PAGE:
A different sort of electric aircraft has been quietly undergoing flight tests—and sea trials—for a month and the company behind what it calls the seaglider is convinced it’s the future for regional flights in coastal areas. REGENT’s proof-of-concept ground effect aircraft is also a hydrofoil and boat. It taxis in boat mode, deploys the hydrofoils for the takeoff run and appears to leap off the water at V1. From there it cruises about 20 feet above the waves. The test article precedes a 12-passenger version it calls the Viceroy and REGENT claims it will reduce time and cost for the hundreds of scheduled flights worldwide that have water access.

“The seagliders will slash the cost and time of regional trips, predicting Los Angeles to San Francisco or Boston to New York in 2 hours 15 minutes for $100 or Miami to the Bahamas in 1 hour 20 minutes for $63,” the company said in a news release. REGENT says the vehicle will go as fast as 200 MPH and the Viceroy will initially have a range of 180 miles. Hawaiian Airlines and Mokulele Airlines have partnered with REGENT for the project and Hawaiian has ordered at least five copies of a 100-seat version called the Monarch. REGENT claims the airliner-sized version will be ready by 2028. 


  1. Yet another concept that looks good from an engineering standpoint (protected waters ground effect, not necessarily the electric aspect) but forgets that the environment gets a vote and that if you scare the $&@! out of your customer base generating repeat customers will be a challenge.

    Maintaining 20′ AGL in a long swell period Pacific may be quite the up/down ride or may not achieve the ground effect performance goal…in the stormier Atlantic seaboard the “intimate” ocean experience of flying thru whitecap spray is going to be a lot more “exciting” than Aunt Mabel is prepared for.

  2. The English Channel is the obvious market they are looking at, especially the Poole – Cherbourg run which is around 80 km over water.
    Trouble is all sorts of fast craft have tried, and most quickly earned nicknames like “vomit comet” — an Australian hydrofoil. Going fast over bumpy water makes people sick.

    • The “vomit comet” moniker was earned by the first generation SeaCats. Current designs are much larger, leading to a smoother ride. As an advocate for using current gen hydrofoils put it:

      “…yet many of them still refer to the 74-metre, 3,000GT, SeaCat Tasmania of 1990 as the “spewcat” or “vomit comet”. That is as ridiculously unfair and dishonest as comparing a Short Sandringham flying boat with a Boeing 747. The next Incat ferry to be built will be 120 metres and 13,000 plus GT.”

      (See: tinyurl.com/2j8qdkh7)

      But does it make sense to compare a surface craft with an aircraft?

  3. Interesting idea.

    Where would we be today without invention? Our country was built on the greatness of these inventions and of the previous inventions that failed. God bless those who are not afraid to take a chance.

    37 years from Kitty Hawk to the first flight of the P-51. Just 66 years from Kitty Hawk to the moon!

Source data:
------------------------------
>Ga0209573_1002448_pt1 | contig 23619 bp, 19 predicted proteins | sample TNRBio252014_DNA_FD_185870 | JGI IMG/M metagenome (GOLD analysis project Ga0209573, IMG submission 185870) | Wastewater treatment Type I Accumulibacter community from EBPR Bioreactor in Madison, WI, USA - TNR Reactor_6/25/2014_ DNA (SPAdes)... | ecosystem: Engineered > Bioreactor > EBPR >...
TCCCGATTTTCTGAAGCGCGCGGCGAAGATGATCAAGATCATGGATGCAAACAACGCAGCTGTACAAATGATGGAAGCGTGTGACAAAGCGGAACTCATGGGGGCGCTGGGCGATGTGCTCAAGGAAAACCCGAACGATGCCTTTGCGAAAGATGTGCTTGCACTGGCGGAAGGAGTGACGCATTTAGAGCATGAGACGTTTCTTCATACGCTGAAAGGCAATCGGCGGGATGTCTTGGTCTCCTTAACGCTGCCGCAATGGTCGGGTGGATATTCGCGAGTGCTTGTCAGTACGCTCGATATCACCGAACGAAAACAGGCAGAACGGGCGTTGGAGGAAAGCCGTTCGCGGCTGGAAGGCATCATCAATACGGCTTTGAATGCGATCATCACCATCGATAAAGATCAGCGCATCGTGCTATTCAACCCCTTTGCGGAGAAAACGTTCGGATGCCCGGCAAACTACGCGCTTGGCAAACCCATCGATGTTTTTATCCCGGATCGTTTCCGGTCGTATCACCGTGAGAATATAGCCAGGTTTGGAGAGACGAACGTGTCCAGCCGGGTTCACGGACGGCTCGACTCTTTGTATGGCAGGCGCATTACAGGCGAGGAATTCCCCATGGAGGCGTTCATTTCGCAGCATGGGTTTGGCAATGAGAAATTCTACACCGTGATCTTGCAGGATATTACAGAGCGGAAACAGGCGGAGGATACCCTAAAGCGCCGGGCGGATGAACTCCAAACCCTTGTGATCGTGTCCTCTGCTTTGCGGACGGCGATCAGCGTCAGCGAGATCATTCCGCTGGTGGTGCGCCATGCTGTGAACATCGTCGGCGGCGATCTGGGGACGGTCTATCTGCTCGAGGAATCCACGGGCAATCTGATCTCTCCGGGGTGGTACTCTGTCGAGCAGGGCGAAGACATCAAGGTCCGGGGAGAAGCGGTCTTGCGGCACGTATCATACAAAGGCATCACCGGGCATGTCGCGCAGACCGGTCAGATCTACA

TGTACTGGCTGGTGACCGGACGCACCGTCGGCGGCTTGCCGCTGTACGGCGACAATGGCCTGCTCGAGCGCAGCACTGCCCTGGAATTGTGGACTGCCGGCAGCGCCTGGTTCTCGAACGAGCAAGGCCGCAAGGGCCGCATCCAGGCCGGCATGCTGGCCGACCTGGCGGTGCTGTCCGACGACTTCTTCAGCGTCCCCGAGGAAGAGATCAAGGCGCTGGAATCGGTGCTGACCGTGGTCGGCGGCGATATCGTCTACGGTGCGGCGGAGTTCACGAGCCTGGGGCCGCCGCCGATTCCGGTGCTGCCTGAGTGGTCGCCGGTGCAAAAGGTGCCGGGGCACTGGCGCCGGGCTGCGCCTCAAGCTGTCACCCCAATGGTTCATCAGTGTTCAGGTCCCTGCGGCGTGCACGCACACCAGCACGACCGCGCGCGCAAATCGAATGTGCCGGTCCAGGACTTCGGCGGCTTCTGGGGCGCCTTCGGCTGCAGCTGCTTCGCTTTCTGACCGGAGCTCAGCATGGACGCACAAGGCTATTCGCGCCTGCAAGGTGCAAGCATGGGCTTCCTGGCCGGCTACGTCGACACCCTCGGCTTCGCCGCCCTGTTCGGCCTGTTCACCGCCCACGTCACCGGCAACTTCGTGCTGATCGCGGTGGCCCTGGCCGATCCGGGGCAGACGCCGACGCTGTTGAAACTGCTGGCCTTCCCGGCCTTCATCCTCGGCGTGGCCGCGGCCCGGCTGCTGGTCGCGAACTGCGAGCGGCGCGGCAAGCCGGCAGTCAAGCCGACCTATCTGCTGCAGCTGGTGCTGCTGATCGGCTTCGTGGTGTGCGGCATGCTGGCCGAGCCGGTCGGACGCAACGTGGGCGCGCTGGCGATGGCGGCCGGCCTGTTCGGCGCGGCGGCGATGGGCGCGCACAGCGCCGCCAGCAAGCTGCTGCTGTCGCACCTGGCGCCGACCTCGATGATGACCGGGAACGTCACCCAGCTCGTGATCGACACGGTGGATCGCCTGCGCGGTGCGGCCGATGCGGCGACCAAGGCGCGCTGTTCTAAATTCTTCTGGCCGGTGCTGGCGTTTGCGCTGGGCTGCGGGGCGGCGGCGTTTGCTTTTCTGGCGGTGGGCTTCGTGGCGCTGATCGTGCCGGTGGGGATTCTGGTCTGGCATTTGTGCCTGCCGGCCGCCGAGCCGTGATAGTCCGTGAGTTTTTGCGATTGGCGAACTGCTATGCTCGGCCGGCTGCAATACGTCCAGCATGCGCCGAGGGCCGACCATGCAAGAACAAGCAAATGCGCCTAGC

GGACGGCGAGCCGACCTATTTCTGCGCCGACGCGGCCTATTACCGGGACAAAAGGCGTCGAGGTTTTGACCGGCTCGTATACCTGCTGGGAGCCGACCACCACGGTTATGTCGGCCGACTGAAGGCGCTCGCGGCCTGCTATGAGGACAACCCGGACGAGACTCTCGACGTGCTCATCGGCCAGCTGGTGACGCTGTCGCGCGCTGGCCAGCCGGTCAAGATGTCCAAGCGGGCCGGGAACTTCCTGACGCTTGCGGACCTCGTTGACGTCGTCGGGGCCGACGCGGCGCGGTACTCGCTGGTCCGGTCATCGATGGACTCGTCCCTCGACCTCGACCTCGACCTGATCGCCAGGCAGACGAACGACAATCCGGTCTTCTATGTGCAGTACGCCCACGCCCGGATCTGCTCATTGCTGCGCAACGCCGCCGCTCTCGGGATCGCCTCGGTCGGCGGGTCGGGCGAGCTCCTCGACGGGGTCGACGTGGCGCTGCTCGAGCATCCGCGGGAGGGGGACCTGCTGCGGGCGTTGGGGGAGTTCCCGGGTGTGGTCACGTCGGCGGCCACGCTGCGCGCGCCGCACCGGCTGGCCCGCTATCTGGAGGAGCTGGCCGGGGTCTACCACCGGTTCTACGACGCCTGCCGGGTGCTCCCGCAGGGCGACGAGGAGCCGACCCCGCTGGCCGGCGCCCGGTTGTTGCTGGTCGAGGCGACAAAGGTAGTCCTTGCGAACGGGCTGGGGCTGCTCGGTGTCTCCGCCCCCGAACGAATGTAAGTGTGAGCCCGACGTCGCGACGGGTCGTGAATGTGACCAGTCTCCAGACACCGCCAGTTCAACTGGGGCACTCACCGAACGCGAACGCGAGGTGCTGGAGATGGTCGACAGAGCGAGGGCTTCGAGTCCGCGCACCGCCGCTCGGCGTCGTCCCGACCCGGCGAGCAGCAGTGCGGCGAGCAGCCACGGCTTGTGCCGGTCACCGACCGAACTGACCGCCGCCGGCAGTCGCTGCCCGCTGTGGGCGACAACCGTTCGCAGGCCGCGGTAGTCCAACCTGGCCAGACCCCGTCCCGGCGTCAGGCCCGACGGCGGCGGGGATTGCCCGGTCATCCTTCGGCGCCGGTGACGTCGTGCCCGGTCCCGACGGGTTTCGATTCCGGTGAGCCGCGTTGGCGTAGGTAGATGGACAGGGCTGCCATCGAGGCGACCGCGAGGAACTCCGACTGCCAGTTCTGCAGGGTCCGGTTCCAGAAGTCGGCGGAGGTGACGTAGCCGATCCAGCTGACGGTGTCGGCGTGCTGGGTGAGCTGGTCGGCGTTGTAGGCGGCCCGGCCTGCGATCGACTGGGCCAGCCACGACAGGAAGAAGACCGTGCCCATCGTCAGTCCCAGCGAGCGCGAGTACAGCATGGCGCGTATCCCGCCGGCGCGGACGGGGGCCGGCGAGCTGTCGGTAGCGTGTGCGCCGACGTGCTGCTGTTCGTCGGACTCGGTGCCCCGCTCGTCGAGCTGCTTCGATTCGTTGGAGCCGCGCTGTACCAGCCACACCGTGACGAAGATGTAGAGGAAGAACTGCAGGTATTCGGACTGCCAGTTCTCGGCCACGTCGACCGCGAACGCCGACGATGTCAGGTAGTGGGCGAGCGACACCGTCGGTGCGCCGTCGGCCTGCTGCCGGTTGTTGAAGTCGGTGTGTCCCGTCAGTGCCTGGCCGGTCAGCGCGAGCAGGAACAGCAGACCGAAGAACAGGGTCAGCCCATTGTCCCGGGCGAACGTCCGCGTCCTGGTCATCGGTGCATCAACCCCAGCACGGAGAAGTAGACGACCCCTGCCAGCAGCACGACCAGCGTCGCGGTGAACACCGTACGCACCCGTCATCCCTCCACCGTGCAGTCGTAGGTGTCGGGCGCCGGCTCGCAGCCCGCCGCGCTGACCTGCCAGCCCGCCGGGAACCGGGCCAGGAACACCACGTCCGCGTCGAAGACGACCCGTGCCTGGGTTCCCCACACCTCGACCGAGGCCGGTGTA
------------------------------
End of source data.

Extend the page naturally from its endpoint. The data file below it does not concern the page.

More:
Keep up the good works REGENT!

    God bless.

  4. Boston to New York? LA to San Francisco? 180 mile range? Maybe someone should look at a map. Plus, I can’t imagine this thing flying at 200 mph through those areas, which are pretty busy with commercial and recreational watercraft.

  5. I agree with Jeff to a point – building on failed inventions has given many breakthroughs in technology. However, it seems that today’s “inventors”, unlike their predecessors, are tossing common sense and “going for broke” as they say. Imagine whisking along at 200 mph and striking a large shark, or sea cow, or larger! At speed, strong things become flexy-bendy-breaky very fast. Think a bird strike. And as others have stated, seldom are the waters calm. But the barf bag companies should see an upswing in sales.

    • As I understand it, by the time it’s going 200mph, the vehicle is completely airborne. It will be flying within the surface effect (ground effect) regime. Striking objects in the water shouldn’t be a problem.

      On the other hand, if this is to be a regional solution, then that means passengers might be connecting from a longer flight leg. If you start at SFO in a boat-like airplane, you have a long way to go in the wrong direction before you can soar south over the ocean. The “seaspace” in the channel can be very crowded, and you can’t just go over the traffic.

  6. The water between Boston and New York, for example, is busy. Lots of commercial shipping, small boats, and now wind turbines, etc. It’s one thing to navigate this mess at 20 knots or less, another at 200 knots. It’s a great research project and will likely result in new technology that will be useful in other areas. Will it be commercially viable? Time will tell.

  7. It’s clever; it reminds me of something from Johny Quest from the 60’s.
    However going 150-200 mph makes it hard to miss small boats, floating debris, and surprised seagulls. It probably will be very efficient for a water craft.

  8. Is there something illicit aviation entrepreneurs have been ‘smoking’ lately? Where is all the $$$ to fund these nutty ideas coming from. The only thing missing from this idea is autonomous flight. An autonomous, electric sea skimming people mover … yeeeaaahhh!

  9. If this was a viable business model it would have been done already with Avgas or Jet A.

    The Russians had some sort of a giant in ground effect craft called the Ekranoplan that was fascinating but failed.

    IGE is a technology well used by seabirds but unlikely to provide transportation for us due to it’s limitations.

  10. Man that video was exciting to watch!!!
    Apparently it can fly high enough to just barely kill you.
    Seems they should start with combustion engines to see if the concept will “fly” from a business perspective, but the EV component probably is the stupid money draw.